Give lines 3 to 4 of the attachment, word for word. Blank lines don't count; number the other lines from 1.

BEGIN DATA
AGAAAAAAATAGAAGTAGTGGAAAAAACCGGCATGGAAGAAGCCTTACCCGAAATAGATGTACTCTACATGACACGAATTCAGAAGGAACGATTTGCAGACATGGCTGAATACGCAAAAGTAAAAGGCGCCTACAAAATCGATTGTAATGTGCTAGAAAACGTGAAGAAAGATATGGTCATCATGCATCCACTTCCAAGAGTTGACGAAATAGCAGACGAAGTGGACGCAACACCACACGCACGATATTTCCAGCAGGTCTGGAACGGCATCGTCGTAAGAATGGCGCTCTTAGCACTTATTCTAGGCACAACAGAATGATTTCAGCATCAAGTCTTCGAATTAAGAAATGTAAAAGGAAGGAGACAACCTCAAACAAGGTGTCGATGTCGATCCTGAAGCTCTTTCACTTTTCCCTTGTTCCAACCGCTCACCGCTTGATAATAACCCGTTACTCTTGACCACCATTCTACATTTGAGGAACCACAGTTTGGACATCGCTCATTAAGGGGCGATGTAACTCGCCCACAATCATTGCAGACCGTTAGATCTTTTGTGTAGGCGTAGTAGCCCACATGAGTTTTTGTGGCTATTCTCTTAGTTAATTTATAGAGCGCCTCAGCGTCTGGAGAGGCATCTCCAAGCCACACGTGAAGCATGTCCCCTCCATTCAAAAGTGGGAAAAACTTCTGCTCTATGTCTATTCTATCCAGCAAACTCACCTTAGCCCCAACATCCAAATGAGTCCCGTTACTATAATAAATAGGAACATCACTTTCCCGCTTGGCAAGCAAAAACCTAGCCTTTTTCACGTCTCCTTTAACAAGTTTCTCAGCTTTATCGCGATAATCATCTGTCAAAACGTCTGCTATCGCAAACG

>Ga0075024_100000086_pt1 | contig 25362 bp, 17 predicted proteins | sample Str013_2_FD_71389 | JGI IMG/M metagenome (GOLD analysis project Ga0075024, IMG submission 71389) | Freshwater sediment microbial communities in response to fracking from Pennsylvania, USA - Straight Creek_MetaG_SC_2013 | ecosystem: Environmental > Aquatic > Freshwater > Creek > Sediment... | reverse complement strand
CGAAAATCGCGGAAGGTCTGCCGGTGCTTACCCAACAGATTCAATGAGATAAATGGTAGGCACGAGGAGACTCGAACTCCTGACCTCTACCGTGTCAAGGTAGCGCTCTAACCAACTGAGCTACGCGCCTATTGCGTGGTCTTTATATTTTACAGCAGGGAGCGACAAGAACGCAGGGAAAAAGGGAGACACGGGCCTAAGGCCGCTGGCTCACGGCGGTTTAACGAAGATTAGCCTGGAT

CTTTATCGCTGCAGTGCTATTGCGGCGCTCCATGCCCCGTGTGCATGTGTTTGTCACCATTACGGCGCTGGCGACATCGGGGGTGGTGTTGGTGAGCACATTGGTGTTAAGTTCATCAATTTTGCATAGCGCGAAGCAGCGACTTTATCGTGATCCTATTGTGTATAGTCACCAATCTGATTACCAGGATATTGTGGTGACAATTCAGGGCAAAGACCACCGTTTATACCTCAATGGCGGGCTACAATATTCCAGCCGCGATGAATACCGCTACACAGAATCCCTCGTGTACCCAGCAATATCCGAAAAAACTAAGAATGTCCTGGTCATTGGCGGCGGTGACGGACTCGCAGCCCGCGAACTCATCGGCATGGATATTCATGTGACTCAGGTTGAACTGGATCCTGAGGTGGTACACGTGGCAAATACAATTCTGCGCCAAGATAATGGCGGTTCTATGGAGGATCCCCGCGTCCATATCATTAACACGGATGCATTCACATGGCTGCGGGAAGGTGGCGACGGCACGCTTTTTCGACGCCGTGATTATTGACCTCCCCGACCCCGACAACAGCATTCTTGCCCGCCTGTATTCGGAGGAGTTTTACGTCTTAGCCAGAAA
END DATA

CGAAAATCGCGGAAGGTCTGCCGGTGCTTACCCAACAGATTCAATGAGATAAATGGTAGGCACGAGGAGACTCGAACTCCTGACCTCTACCGTGTCAAGGTAGCGCTCTAACCAACTGAGCTACGCGCCTATTGCGTGGTCTTTATATTTTACAGCAGGGAGCGACAAGAACGCAGGGAAAAAGGGAGACACGGGCCTAAGGCCGCTGGCTCACGGCGGTTTAACGAAGATTAGCCTGGAT

CTTTATCGCTGCAGTGCTATTGCGGCGCTCCATGCCCCGTGTGCATGTGTTTGTCACCATTACGGCGCTGGCGACATCGGGGGTGGTGTTGGTGAGCACATTGGTGTTAAGTTCATCAATTTTGCATAGCGCGAAGCAGCGACTTTATCGTGATCCTATTGTGTATAGTCACCAATCTGATTACCAGGATATTGTGGTGACAATTCAGGGCAAAGACCACCGTTTATACCTCAATGGCGGGCTACAATATTCCAGCCGCGATGAATACCGCTACACAGAATCCCTCGTGTACCCAGCAATATCCGAAAAAACTAAGAATGTCCTGGTCATTGGCGGCGGTGACGGACTCGCAGCCCGCGAACTCATCGGCATGGATATTCATGTGACTCAGGTTGAACTGGATCCTGAGGTGGTACACGTGGCAAATACAATTCTGCGCCAAGATAATGGCGGTTCTATGGAGGATCCCCGCGTCCATATCATTAACACGGATGCATTCACATGGCTGCGGGAAGGTGGCGACGGCACGCTTTTTCGACGCCGTGATTATTGACCTCCCCGACCCCGACAACAGCATTCTTGCCCGCCTGTATTCGGAGGAGTTTTACGTCTTAGCCAGAAA